Making derived mobile credentials work
- By Stephanie Kanowitz
- Nov 20, 2018
Derived personal identity verification (PIV) credentials could get wider use if the latest National Institute of Standards and Technology guidelines get traction. NIST is currently considering comments on a second draft of Special Publication 1800-12 practice guide that includes two sample implementations showing how federal employees using mobile devices could be authenticated to access secure information systems and applications.
Seeing the applications laid out in the SP 1800-12 is a huge boon to derived PIV credentials (DPC), which are intended for use by federal agencies that need to authenticate the identity of workers and contractors who must access to information systems at varying levels of security, said Chris Edwards, CTO at Intercede, a cybersecurity firm specializing in digital identities. The company was one of five industry consultants on the second draft, which builds on the concepts laid out in last year’s original draft.
“The theory’s great,” Edwards said. But “what does it actually take to put this lot together? What are my components? How do I assemble a solution that does this?”
That's what the practice guide provides.
“The Derived PIV Credentials guide aims to help agencies understand the options, capabilities, and limitations of the solutions available in the market today and to deploy the solutions that fit organizational needs,” Bill Newhouse, security engineer at NCCoE and lead author of the draft, said via email.
The security architecture examples illustrate how DPC can be issued to mobile devices using commercial products that use the PIV standard for remote authentication to IT systems. The National Cybersecurity Center of Excellence built an enterprise network environment using common components such as identity repositories, supporting certificate authorities and web servers. NCCoE then selected products and capabilities that demonstrated life cycle guidelines in NIST SP 800-157, Guidelines for DPC.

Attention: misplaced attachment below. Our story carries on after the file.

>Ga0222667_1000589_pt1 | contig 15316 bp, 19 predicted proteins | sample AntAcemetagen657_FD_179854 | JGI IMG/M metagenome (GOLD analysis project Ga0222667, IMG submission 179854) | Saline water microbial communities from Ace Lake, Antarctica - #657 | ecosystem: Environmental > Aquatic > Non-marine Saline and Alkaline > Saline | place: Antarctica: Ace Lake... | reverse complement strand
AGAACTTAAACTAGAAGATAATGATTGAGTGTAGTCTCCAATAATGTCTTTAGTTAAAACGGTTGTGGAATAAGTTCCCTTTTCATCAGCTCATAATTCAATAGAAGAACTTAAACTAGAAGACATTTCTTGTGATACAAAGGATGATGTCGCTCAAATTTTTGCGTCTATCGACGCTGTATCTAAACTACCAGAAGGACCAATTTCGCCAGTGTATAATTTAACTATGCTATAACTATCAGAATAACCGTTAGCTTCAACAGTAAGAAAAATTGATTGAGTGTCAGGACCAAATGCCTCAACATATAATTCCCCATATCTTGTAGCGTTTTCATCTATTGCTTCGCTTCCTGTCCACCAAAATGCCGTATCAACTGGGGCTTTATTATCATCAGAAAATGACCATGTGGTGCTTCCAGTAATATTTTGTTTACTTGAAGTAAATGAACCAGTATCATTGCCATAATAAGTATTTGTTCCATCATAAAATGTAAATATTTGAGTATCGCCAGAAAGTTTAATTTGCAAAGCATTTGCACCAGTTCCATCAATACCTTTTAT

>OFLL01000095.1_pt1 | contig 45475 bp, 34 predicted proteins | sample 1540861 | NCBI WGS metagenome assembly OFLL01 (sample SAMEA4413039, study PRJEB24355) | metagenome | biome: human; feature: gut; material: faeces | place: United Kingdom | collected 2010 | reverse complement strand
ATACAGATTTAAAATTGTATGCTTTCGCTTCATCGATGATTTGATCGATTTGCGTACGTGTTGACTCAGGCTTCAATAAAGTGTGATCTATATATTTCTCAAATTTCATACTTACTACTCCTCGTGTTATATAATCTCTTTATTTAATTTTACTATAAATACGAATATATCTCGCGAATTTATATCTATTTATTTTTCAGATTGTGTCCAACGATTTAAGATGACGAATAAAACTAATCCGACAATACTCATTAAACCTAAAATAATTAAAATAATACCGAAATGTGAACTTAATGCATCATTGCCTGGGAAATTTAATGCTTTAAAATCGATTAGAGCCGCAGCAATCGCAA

One implementation uses a software-only solution with cloud services managing the life cycle of PIV and DPC. It also introduces enterprise mobility management into the workflow, Newhouse said, because that’s “useful in applying SP 800-157 life cycle guidelines by integrating an organization’s mobile device issuance process with DPC issuance. EMMs can also assist with terminating the DPC by remotely destroying the EMM’s software container.”
The other implementation uses an enterprise credential management system to issue credentials to a software container and taps Intel Authenticate to store the DPC.
Both examples use cloud where possible through a software-as-a-service component, and they’re mapped to the NIST Cybersecurity Framework and the National Initiative for Cybersecurity Education Cybersecurity Workforce Framework.
In translating these implementations to a given agency, IT managers may be able to pick and choose among the examples’ capabilities.
“We demonstrated a standards-based reference design that provides agencies with the information they need to replicate the DPC example implementations,” Newhouse said. “Nevertheless, the reference designs are modular. They can be deployed in whole or in part, or an agency can use the guide as a starting point for tailoring and implementing parts of the DPC example solutions.”
In weighing how best to adopt DPC, Intercede’s Edwards said IT managers should consider what hardware they might need, such as the type of mobile device and registration kiosks.
Agencies must consider whether they need a completely new system or if they can enhance and upgrade their current system. They also must decide how much control they want over it, Edwards said, because those kinds of questions will help determine whether an agency needs to make an expensive replacement of the entire system or "being able to say, ‘I just need to drop this derived credential component on and I can do that with a relatively light touch at a relatively low cost.’”
Although the draft is not intended to endorse a product or company, the input from vendors was crucial, Newhouse wrote.
“NCCoE cannot develop relevant cybersecurity solutions in isolation and without input from government and industry -- collaboration and feedback from all interested stakeholders is critical to our success,” he said.
Edwards said Intercede is starting to have projects come through for delivering derived credentials.
“The logjam has been cleared,” he said, “and I think that this NIST report has played some part in that in giving agencies the confidence to say, ‘Yes, this is now a solution that can be deployed.’”
Stephanie Kanowitz is a freelance writer based in northern Virginia.